Example:

Bulleted list of qualifications on an Indeed job posting for a marketing role.
Specific qualifications will help candidates evaluate if they meet the requirements necessary for the position. (Source: Indeed)

4. Illustrate your company culture and benefits

The job listing is an opportunity to showcase the culture of your organization, so add some personality to your copy. In addition to information about your company, include the perks and benefits your company offers employees. Along with a welcoming company culture, a strong benefits package can be just as persuasive as a high salary.

A description of REI's company culture on a job posting.
This REI post conveys the company’s personality and covers the important benefits offered. (Source: original from live article)

5. Provide a clear call to action

Your job posting template should end with a clear call to action. This is where you notify potential candidates where to go to apply for your job. Without an obvious CTA, candidates won’t know what to do after they’ve read the job posting and decided to apply.

A good example:

To apply: visit our career site at www.companyname.com/careers or apply directly by clicking the link below. You can also submit your resume to hr@companyname.com. We will review your application and respond if we feel your qualifications match our requirements.

The call to action can be a simple link to your careers page or direct the applicant to email their resume to your human resources department. Either way, be sure you make this area legible with a clearly defined method of contacting your company to further their application.

Once on your careers page your call to action can be an apply now button, an email address to deliver resumes, or a fillable form, like what TechnologyAdvice uses:

Fillable application on TechnologyAdvice’s career page.
When applying for a job through TechnologyAdvice, applicants are directed to fill out a form with their information. (Source: TechnologyAdvice)

Pro tip:

It’s also a good idea to let applicants know that you will contact them if they meet the qualifications for the position. While it is recommended that you follow up with every applicant, if you have thousands to review, then it is at least good protocol to state that qualified candidates will be contacted.

6. Optimize your job post template

Don’t just consider your job posting complete once you have finished writing it and posting it to a job board. It is important to be sure the post is formatted correctly so you don’t accidentally exclude candidates who are qualified for the role.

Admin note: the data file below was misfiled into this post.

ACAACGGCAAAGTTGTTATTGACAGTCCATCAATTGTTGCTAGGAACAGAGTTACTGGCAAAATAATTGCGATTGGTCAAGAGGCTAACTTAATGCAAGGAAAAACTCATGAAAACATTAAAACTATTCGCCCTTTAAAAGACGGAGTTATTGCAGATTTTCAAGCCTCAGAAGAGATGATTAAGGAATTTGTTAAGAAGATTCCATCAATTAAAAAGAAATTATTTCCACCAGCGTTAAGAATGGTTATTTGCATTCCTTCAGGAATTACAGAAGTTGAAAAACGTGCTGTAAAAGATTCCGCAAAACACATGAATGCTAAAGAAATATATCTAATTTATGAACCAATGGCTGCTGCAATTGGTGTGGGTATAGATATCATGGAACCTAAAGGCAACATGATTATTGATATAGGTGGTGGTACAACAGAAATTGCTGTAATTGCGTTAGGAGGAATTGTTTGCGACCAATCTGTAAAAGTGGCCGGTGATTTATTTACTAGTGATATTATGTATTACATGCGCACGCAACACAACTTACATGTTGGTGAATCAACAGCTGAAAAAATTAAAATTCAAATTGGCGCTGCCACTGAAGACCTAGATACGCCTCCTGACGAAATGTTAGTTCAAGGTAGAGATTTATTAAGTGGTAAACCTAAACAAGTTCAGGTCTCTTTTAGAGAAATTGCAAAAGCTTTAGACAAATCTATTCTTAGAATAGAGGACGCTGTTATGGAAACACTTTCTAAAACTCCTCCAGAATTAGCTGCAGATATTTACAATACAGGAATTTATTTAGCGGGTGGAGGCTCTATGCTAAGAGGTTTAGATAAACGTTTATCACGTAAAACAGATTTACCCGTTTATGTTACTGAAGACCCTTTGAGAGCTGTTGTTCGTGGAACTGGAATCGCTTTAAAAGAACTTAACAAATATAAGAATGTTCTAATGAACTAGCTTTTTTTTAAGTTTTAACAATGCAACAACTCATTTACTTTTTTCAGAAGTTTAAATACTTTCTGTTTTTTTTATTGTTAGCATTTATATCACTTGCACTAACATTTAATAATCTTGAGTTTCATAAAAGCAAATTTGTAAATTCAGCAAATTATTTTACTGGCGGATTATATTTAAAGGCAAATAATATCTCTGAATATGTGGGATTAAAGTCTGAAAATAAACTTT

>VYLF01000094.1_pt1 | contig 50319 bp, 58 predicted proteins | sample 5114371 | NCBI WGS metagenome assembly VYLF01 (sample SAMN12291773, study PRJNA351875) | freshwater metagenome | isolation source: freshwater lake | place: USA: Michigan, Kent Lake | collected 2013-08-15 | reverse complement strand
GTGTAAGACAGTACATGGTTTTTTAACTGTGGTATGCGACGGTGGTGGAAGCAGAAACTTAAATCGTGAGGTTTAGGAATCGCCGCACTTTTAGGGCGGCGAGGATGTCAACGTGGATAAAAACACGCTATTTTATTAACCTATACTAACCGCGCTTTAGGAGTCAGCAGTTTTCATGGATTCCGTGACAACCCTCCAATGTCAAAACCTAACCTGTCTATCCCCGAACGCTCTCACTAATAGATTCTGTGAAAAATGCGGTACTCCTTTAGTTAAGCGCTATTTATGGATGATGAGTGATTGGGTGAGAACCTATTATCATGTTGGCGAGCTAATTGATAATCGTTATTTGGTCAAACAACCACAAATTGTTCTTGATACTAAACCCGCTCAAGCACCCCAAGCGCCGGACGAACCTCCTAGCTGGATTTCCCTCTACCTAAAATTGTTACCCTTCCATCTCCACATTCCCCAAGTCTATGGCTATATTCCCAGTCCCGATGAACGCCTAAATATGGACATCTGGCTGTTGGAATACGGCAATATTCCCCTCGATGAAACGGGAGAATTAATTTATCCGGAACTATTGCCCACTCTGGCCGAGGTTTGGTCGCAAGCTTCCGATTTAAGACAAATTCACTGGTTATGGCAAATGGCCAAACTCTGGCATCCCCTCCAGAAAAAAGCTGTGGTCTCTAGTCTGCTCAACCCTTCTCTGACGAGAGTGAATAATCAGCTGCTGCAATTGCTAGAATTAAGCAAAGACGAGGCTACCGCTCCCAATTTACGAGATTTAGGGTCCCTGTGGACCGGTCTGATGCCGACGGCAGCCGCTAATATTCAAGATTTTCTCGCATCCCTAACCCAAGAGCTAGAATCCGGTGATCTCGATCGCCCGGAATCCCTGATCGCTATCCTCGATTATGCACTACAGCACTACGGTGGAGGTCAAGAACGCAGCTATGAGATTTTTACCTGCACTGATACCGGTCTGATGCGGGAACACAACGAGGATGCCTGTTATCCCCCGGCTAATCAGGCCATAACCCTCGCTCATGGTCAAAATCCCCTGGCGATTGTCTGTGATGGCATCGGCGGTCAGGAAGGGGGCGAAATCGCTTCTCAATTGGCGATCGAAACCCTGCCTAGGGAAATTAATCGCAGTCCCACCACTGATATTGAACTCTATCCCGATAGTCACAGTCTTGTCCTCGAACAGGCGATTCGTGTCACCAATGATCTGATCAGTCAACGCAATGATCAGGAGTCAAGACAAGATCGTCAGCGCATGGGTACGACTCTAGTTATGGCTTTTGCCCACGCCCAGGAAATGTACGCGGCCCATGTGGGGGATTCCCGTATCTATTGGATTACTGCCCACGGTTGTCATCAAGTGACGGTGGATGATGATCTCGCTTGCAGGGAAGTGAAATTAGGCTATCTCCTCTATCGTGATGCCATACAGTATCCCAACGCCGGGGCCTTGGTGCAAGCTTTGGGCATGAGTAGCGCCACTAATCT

To provide the best experience for applicants who use screen readers, use sub-headers for easy page navigation and avoid emojis or special characters that might have a double-meaning. Additionally, make sure your careers site is optimized with adequate contrast, simple font choices, and straightforward image descriptions.

Read more tips: The Complete Guide to Diversity Hiring

Recruiting metrics like time-to-hire and candidate quality score will also help you optimize your job posting template. For example, you may need to tweak the CTA to increase the volume of applicants or refine the list of job qualifications to narrow the candidate pool based on how the job post performs.

Even with a detailed process, it takes time to perfect your template. Stay patient, and look for areas to improve based on your data. The return is well worth the investment.

Job posting FAQs

Job posts are more than listings on a job board—they’re advertisements that communicate the value of employment at your company, and the primary medium through which new candidates enter the recruiting process. Because job posts carry such importance, each one needs to be carefully crafted.

Using a job posting template should be part of your recruitment strategy because it provides a structured framework that ensures all necessary information is included every time, like job requirements, responsibilities, and an introduction to your company culture. This not only saves time but helps maintain quality and branding across multiple job postings.